On Dec. 6-8, 2012, the Berkman Center for Internet & Society, together with seven international co-organizers, hosted a symposium at Harvard Law School titled Internet-Driven Developments: Structural Changes and Tipping Points, convening representatives from Internet and society research centers spanning 5 continents and 22 countries.
At the event, led by the Berkman Center’s Executive Director Urs Gasser LL.M. ’03 and with contributions from Professors Charles Nesson ’63, Terry Fisher ’82, and Jonathan Zittrain ’95, participants explored various methodologies and interdisciplinary lenses for investigating how the Internet is promoting shifts in the information ecosystem, and they also launched a nascent global network of interdisciplinary centers with a focus on Internet and society.
As I wrote earlier in raw emotional form, I adored Aaron for all his brilliance and flaws, his passion and stubbornness. Although I, and others, are still struggling to make sense of the loss, his suicide raises a host of significant issues that need to be publicly discussed.
Because like the other cases brought against hackers across the country, the case against Aaron isn’t just about technology providing new means for people to act independently and enact democracy. It isn’t even really about justice and national security. It’s about a broader, systemic battle.
Of course Aaron was a legendary prodigy of a hacker in the sense of someone who can build anything out of anything. But that’s not what the media mean when they call him a hacker. They’re talking about his downloading of millions of scholarly articles from JSTOR, and there’s a slight chance they’re also thinking about his making available millions of pages of federal legal material as part of the RECAP project.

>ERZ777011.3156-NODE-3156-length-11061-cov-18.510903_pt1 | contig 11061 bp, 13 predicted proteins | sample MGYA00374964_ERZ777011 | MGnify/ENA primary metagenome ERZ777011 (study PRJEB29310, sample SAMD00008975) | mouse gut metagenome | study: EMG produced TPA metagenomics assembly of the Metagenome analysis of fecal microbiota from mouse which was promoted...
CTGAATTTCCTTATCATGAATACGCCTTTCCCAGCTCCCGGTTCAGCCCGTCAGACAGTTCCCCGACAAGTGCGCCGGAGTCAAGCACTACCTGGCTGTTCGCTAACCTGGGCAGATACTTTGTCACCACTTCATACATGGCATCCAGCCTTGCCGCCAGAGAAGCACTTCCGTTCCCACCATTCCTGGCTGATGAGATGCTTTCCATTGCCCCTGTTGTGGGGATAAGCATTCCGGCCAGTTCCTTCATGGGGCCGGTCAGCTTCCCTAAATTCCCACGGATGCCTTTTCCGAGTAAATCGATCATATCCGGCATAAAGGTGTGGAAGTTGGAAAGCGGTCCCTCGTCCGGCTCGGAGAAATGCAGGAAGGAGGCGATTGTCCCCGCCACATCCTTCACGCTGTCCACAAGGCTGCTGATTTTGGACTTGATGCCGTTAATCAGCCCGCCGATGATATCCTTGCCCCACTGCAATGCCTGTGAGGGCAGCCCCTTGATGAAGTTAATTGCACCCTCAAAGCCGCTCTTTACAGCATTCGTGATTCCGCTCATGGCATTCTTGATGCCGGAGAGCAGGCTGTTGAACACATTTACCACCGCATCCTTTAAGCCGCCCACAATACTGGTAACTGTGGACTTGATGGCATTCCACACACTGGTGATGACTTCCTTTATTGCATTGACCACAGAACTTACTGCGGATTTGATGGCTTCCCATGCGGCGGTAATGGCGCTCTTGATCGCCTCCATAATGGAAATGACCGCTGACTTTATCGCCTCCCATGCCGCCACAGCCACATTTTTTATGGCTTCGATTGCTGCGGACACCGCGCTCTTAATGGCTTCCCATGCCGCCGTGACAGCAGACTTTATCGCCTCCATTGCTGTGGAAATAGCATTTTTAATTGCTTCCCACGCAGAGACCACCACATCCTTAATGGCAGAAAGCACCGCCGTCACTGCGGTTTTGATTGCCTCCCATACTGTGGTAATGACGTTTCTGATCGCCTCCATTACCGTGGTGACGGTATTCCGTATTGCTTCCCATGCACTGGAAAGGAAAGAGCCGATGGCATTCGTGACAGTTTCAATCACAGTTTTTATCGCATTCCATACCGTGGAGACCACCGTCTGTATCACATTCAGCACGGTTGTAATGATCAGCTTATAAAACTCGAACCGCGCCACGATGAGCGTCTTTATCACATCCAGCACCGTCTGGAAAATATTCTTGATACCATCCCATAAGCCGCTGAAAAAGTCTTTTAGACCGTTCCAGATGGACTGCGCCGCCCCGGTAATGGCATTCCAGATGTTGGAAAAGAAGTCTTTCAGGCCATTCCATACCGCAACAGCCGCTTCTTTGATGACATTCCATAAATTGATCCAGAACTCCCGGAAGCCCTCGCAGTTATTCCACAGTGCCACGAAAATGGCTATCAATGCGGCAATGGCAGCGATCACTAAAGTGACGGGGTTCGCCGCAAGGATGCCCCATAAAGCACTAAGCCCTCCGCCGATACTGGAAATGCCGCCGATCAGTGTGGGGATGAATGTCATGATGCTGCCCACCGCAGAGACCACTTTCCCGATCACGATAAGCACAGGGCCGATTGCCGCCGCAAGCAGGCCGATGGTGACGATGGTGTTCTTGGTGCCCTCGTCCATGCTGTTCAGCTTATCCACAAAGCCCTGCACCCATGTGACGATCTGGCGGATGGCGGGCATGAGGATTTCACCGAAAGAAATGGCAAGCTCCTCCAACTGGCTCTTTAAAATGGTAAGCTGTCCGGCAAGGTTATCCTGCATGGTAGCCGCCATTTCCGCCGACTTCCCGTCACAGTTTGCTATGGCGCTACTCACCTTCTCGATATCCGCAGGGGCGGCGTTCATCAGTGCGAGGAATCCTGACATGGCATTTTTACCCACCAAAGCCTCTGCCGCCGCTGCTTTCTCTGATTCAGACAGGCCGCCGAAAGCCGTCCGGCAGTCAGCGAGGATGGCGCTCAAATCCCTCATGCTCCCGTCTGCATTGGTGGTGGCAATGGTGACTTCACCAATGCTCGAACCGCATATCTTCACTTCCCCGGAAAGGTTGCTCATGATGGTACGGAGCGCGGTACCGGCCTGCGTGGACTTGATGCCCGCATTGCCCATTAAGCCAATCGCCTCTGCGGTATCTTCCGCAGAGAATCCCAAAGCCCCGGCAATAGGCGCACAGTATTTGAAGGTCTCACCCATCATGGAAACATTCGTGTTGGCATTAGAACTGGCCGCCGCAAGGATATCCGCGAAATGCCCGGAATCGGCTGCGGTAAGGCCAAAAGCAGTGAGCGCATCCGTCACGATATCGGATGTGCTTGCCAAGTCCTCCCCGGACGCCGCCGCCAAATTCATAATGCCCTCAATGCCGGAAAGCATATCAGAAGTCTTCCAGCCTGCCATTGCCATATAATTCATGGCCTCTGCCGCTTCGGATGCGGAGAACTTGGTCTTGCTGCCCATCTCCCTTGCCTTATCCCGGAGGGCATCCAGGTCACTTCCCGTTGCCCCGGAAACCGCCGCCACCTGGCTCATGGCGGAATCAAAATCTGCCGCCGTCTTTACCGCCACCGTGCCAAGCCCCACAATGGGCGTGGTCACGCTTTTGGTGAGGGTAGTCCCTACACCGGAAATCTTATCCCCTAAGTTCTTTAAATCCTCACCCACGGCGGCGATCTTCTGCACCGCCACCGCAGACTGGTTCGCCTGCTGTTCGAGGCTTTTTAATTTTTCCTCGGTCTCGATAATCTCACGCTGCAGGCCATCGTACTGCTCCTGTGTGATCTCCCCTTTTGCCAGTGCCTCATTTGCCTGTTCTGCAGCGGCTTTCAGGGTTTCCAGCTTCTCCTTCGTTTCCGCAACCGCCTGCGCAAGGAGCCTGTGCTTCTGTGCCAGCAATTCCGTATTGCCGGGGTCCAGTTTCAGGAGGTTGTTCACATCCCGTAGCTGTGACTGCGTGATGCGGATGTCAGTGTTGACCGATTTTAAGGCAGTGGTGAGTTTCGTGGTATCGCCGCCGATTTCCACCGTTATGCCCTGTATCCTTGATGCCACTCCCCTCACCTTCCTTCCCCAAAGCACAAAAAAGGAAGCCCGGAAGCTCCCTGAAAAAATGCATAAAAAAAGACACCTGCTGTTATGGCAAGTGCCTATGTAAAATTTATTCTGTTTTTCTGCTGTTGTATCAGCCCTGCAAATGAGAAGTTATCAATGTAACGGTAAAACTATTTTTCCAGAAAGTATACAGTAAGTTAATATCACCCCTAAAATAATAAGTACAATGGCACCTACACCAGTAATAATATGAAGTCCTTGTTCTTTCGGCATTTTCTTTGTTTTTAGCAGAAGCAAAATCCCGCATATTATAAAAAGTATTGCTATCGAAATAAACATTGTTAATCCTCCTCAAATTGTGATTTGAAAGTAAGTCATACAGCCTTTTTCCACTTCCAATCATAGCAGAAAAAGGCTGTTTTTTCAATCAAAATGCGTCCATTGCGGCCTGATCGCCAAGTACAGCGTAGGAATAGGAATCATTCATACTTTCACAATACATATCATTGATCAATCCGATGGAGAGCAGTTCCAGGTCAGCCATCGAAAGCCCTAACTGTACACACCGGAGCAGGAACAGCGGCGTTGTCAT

Neither the JSTOR nor RECAP downloads were cases of hacking in the sense of forcing your way into a system by getting around technical barriers. Framing Aaron’s narrative — his life as those who didn’t know him will remember it — as that of a hacker is a convenient untruth.
It all started when I realized I wanted to find more people to follow on SoundCloud. My first impulse was to scroll through artists in my Rdio collection and then search for each name on SoundCloud in turn, but after a few minutes of rapid tapping, a realization kicked in: A computer could do this!
A quick skim of Rdio’s API documentation confirmed my hope that I’d be able to get the info I needed through their API. Meanwhile, past experience with the SoundCloud API reassured me that it would be smooth sailing on that end. Before long, it occurred to me: this had the potential to be a great final project for CS50, Harvard’s introductory computer science course (and one of my favorite classes last semester).
In honor of the late, great Aaron Swartz, pictured above, I’m making an overdue effort to get some of my own works out from behind walls of various sorts and into the open. (This is always my practice, but sometimes there’s more of a lag than I’d like.) I can’t say that I ever met Aaron, despite no doubt crossing paths in Cambridge over the years. But I have so many friends who counted him a friend, his loss resonates on a personal level as well as an intellectual one....
While there is a general effort, if not concerted movement, among academics to take the opportunity to make their own articles openly accessible in tribute to Aaron, aptly enough the PDFs I want to share here are in their own ways deeply concerned with the (un)fettered and often creative circulation of texts, files, media, ideas, riffs — whatever you want to call em. In these particular two cases, mashups and remixes.
On January 4, 2013, greatfire.org (a Herdict partner) broke the news that in early December 2012, Google quietly removed a feature that informed Chinese search users about which of their search terms may be subject to government censorship. Google implemented the feature in May 2012, and provided a notice to users when their search query contained sensitive terms that would likely cause government controls to temporarily sever their connection to Google. Users alerted to blocked terms could try to bypass government controls by modifying the terms of their search queries.
The year 2012 was marked by armed conflicts in Mali, in the Democratic Republic of Congo (DRC) and in the Central African Republic (CAR). There were elections in Senegal, as well as in Quebec and France. Demonstrations for change took place in Chad as well as Madagascar and Togo. Debate raged on topics such as immigration, the economic crisis and equal marriage rights. All this took place against a backdrop of major changes in the ways of sharing information.
In the first part of our 2012 review, we recap what was an eventful year in Francophone countries with the help of Global Voices contributors.